Following Hurricane Sandy’s wrath, a reported 194 of Wawa’s 601 stores faced power outages Tuesday afternoon—mostly stores in the hardest hit areas of New Jersey, southern Pennsylvania and Delaware, the Philadelphia Inquirer reported.
And Wawa was not alone. Some 33 Giant Food Stores in the Philadelphia suburbs were relying on generators and ice-packed trucks in parking lots on Tuesday. The temperature of perishables in freezers and refrigerators were being carefully monitored, and if the temperatures rose too far, the products would be rushed into truck filled with dry ice.
As customers rushed around searching for gas for their own emergency generators and a hot coffee, as their own electric coffee pots were useless—they found Wawa stores to be in much the same boat they were.
“Our facilities team worked days in advance to get a hold of generators,” Wawa’s senior vice president of store operations, Sal Mattera told the Philadelphia Inquirer. “That team is in the process of determining which stores get those generators.”
After power began to fail on Monday, Wawa closed 450 stores overnight—289 because of power outages, the rest to protect workers—any by evening Tuesday 126 stores were still closed because of power outages, spokeswoman Lori Bruce said.
Even with all its preparations and experience with storms in the past, Wawa found the high winds of Sandy and the magnitude of the power outages presented challenges well beyond the usual snowstorm or area flood. “There’s just a limited number of generators that are available in a crisis of this nature,” Mattera said. “As an organization, it’s frustrating to us because we want to be there,” Mattera said. Adding the chain aims to be open 24/7, 365 days a year.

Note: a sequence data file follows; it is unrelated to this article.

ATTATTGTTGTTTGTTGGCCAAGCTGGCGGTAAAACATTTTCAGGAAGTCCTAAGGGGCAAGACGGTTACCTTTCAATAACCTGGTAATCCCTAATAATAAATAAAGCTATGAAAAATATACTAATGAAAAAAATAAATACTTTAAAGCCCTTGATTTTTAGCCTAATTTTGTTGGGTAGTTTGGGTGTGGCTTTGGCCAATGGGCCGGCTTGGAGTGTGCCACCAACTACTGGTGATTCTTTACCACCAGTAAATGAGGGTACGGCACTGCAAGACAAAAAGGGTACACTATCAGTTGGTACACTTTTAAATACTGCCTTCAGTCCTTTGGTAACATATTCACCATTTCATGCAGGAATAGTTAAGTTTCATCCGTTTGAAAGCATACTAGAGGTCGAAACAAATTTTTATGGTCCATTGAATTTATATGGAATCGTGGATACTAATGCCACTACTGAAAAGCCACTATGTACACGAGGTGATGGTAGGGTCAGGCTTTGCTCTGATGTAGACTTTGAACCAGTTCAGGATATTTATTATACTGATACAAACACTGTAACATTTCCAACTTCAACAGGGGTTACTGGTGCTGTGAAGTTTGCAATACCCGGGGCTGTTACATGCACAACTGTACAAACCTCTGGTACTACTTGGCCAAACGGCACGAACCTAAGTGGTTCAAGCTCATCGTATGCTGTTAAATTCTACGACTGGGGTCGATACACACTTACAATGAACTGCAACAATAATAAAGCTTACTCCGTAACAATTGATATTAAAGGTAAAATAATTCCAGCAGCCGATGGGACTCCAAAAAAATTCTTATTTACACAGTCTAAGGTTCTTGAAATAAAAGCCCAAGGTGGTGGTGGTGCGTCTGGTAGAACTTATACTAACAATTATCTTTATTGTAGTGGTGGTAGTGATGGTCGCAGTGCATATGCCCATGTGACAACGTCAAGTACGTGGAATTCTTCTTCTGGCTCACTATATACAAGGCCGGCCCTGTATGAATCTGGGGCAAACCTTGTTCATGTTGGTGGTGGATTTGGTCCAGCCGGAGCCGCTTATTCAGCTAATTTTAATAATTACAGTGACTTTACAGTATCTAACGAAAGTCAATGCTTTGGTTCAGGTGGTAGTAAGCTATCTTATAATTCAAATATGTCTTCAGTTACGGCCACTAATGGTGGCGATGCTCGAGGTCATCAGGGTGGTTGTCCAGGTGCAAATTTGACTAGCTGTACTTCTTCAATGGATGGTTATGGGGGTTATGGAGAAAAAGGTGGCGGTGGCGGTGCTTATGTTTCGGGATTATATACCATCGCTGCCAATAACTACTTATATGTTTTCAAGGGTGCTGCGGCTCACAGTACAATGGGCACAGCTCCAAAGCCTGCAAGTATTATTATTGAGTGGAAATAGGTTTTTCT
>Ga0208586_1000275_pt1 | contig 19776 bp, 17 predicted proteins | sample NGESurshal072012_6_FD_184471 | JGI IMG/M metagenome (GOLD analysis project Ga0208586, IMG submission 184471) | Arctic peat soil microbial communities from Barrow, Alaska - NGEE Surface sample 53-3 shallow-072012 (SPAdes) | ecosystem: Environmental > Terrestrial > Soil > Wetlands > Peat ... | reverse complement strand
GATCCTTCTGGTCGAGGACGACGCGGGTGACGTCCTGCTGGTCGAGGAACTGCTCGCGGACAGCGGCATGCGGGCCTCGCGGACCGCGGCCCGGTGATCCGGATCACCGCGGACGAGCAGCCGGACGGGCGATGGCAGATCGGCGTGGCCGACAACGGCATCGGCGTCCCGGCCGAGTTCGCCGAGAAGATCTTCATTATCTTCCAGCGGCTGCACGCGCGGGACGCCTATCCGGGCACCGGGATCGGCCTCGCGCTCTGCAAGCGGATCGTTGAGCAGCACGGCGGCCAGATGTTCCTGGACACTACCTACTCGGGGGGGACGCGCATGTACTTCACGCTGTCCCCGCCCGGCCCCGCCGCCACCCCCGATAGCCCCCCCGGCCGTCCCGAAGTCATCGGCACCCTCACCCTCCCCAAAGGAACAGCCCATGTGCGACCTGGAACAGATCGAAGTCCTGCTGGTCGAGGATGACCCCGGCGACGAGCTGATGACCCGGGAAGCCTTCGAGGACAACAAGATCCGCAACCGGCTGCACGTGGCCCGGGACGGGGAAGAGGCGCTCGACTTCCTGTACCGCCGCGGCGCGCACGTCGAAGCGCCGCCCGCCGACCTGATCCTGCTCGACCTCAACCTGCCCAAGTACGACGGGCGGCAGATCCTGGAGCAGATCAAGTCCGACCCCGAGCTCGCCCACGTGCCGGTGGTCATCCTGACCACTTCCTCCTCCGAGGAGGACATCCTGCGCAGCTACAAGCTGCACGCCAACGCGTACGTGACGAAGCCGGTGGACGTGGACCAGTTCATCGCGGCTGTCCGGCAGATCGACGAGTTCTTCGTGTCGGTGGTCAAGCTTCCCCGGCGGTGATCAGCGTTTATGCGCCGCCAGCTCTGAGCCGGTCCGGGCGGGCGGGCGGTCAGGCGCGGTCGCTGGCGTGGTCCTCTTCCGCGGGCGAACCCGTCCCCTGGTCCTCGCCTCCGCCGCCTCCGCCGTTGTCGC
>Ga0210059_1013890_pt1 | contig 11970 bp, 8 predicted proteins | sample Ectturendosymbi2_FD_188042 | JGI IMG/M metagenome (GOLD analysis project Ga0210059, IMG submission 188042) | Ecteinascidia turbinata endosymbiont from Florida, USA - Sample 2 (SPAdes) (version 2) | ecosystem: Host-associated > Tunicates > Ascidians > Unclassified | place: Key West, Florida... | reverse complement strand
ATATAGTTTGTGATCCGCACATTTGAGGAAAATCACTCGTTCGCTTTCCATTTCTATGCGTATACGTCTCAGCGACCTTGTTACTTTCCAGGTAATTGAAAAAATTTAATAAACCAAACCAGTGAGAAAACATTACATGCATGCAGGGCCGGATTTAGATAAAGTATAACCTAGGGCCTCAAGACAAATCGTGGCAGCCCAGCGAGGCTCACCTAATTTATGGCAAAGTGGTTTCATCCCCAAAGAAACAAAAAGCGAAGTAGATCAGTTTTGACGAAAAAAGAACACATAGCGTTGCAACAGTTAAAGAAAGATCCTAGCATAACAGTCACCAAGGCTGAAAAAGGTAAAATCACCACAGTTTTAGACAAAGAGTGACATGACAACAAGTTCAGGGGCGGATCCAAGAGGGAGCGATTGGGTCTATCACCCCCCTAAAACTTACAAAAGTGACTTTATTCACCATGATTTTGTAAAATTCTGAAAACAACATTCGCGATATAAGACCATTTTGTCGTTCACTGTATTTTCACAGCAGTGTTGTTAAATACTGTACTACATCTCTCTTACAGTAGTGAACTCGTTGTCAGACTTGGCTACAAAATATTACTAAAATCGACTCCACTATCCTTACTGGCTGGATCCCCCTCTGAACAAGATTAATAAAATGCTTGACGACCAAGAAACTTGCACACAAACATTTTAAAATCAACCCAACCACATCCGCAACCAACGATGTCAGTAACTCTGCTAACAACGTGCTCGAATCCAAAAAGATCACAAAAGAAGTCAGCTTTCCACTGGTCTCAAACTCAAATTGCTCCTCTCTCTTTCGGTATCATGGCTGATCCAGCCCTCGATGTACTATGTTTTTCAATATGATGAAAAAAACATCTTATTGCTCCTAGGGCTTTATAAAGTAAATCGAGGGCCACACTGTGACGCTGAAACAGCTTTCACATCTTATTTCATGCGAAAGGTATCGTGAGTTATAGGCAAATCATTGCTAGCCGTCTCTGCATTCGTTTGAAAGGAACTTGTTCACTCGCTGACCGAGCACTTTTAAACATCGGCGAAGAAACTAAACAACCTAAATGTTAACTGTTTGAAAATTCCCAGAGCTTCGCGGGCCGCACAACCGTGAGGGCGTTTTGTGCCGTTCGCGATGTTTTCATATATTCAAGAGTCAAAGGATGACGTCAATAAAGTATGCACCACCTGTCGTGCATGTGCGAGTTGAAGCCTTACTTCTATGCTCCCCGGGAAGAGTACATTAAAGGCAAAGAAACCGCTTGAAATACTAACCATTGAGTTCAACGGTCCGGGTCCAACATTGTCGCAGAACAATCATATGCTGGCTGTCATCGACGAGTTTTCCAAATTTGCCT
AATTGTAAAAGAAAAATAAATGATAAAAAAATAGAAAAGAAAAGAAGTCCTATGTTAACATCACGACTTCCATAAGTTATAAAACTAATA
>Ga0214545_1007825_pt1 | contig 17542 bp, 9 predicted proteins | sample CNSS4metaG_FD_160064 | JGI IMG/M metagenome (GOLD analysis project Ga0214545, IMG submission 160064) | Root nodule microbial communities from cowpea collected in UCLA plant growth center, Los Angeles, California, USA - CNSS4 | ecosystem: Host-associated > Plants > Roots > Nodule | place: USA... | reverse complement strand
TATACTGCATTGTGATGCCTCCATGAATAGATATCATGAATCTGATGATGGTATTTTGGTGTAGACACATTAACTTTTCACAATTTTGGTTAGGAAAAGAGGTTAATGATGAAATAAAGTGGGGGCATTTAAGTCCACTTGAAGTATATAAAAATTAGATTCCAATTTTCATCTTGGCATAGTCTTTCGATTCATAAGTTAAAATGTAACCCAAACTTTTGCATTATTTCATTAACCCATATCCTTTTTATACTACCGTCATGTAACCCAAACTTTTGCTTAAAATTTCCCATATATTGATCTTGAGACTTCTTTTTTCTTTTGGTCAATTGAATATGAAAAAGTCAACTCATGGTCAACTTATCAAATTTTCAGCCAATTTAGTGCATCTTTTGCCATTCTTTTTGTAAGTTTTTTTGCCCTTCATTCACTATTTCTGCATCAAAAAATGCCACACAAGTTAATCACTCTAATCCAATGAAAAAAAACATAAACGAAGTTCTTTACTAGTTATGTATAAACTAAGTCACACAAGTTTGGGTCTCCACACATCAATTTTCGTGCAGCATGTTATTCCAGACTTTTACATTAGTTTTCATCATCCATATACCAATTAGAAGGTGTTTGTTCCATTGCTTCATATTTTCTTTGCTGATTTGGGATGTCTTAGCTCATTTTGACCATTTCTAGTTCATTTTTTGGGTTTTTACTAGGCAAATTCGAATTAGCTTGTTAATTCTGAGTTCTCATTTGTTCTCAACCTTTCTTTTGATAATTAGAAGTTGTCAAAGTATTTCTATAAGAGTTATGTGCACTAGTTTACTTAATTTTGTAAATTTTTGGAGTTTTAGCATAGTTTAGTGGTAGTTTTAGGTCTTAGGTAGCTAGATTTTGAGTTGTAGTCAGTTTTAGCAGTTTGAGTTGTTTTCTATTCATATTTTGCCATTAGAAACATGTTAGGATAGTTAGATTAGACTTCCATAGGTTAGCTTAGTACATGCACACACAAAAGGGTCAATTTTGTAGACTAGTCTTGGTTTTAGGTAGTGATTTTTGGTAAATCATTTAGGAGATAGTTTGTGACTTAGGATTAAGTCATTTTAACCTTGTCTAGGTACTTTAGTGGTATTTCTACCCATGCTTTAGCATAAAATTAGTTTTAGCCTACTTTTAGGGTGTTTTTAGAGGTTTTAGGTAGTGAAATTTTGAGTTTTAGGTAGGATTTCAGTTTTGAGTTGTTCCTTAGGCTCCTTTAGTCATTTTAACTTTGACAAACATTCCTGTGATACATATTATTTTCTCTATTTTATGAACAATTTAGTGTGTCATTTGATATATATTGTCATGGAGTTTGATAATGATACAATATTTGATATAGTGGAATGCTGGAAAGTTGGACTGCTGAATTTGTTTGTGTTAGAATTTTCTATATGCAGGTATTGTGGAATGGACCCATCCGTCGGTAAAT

In the days ahead of Sandy, Rutter’s Farm Store’s based in York, Pa. warned customers that stores could be closed following the Hurricane, and customers should plan ahead for their gas needs. “If the store does not have power, it will be closed,” Scott Hartman, Rutter’s president and CEO told the York Daily Record on Monday before Sandy hit. “We do not have backup generators,” he added.
Closing stores, he noted also limits spoilage of perishable inventory in the event of an outage, whereas allowing customers to open and close the refrigerator doors would cause items like milk to get warmer and spoil faster.
Royal Farms said it was treating the hurricane “like a snowstorm-type situation,” according to Rob Rinehart, director of gasoline trading.
Early preparations included removing a large inflatable chicken from the chain’s new store at Route 30 and Roosevelt Avenue in York, Pa. “We’re hoping most people filled up their tanks up already,” he told the York Daily Record before the storm hit on Monday. “Our sales have been huge. Fuel delivery has had a hard time keeping up with supply.”
Royal Farms also planned to close any of its four York County stores if they lost power. “Everything’s so computerized and electronic these days,” he said. “If you don’t have power, there’s next to no way to handle the business.”